Digital labour and process automation - KPMG Australia
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Digital labour and process automation in financial services: extracting value

Digital labour and process automation

While many organisations are starting on their automation journey, some are not prepared to maximise the opportunities it offers. By beginning small and with a strong strategy, the potential benefits are greater.


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Half man, Half robot

Robotics and process automation have become part of most financial organisations’ productivity and efficiency agendas. We see few clients that aren’t actively considering these technologies as a way of reducing manual labour on the high transaction, low complexity tasks across key parts of their organisation. So far the benefits realised have been mixed.

Many organisations are utilising process automation as part of their digital strategy, as a viable way of helping to keep their products and services accessible and relevant to their customers. Chat-bots and virtual assistants are becoming more prevalent in our European clients – but not without their challenges in terms of user experience and stability.

Whilst most of these organisations are early on their digital labour journey, we are 2 years into the experiment phase and so far many businesses have been disappointed by the tangible dollar value that they have been able to realise. Research claimed that around 30 percent of admin costs will be saved due to smart machines by as early as 2018, yet few organisations are achieving benefits even close to this now.

So where are they going wrong?

The technology to achieve revolutionary customer and business benefit is available, but what holds organisations back is the ability to enact the right change. Based on KPMG global client experience we have identified six common reasons why:

  1. Organisations have looked for opportunities to apply robotics rather than considering how customer experience and profitability could be achieved through various methods of process automation.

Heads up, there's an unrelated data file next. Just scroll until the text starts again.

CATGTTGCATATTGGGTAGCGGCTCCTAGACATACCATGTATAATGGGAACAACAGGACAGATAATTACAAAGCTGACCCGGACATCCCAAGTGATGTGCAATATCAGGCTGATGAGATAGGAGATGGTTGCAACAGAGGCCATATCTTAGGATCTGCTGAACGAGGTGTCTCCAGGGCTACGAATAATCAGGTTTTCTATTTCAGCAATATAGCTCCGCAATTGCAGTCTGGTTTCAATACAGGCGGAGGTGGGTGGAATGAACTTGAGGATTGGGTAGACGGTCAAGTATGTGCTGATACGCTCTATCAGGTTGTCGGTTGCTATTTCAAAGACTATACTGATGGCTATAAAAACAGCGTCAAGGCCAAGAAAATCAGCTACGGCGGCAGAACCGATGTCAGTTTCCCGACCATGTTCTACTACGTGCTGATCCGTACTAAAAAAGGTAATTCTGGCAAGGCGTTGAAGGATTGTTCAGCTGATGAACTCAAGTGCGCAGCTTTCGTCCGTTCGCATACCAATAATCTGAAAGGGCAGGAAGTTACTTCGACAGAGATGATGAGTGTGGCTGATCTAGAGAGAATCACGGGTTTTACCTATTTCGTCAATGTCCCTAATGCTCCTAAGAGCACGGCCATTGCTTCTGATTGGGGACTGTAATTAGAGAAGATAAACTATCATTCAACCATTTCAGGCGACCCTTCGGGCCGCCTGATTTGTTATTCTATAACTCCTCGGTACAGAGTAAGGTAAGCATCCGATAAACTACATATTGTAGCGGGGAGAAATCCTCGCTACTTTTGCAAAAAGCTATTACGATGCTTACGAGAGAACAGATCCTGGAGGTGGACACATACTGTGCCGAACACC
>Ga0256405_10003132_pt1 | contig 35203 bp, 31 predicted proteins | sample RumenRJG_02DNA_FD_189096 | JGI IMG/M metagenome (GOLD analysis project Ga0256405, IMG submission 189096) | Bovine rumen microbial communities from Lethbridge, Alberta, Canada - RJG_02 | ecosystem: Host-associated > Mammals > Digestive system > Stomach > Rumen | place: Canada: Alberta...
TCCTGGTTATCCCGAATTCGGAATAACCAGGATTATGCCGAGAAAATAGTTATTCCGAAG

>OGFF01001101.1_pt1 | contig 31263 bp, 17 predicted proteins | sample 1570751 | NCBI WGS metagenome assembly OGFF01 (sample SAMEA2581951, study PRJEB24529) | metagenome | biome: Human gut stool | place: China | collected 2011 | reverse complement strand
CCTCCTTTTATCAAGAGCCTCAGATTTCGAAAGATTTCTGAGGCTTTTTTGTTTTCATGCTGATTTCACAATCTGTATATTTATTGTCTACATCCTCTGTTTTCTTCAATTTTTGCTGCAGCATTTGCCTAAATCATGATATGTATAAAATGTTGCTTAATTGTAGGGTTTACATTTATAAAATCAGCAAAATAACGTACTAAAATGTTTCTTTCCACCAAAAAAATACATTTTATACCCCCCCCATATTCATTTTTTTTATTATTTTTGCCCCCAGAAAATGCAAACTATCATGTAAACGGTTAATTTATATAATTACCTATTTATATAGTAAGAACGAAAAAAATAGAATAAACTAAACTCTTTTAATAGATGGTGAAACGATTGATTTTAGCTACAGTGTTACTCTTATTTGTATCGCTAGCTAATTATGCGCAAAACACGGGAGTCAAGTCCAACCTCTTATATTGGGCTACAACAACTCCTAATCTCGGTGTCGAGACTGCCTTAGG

2. Point solutions have been implemented rather redesigning entire processes, in turn creating inconsistency and risk.
  3. The change program is ‘owned’ by IT, not by the broader business responsible for delivery to customers.
  4. Robots are not plugged into IT release schedules (so when inputs change, robots aren’t changed).
  5. Solutions are only able to harvest ‘fingers and toes’ benefits, rather than re-thinking whole groups of activities or processes using process design techniques.
  6. Lack of active performance management for automation solutions, so intended benefits are never realised.

From our experience working with clients across our global financial services community, we believe there are a number of essential components to realising value from digital labour/automation:


1. Outline the strategic intent of automation

This should include communicating automation vision and benefits. Organisations which have achieved value from digital labour at scale are communicating the benefits as follows:

  • Employee satisfaction – Eliminating mundane, repetitive tasks allows employees to focus on strategic initiatives, thereby impacting the business in a more profound way and experiencing greater job satisfaction.
  • Scalability – Robots can scale instantaneously at digital speeds to respond to fluctuating workloads.
  • Performance – Allows an organisation to respond to customers 24/7, 365 days a yea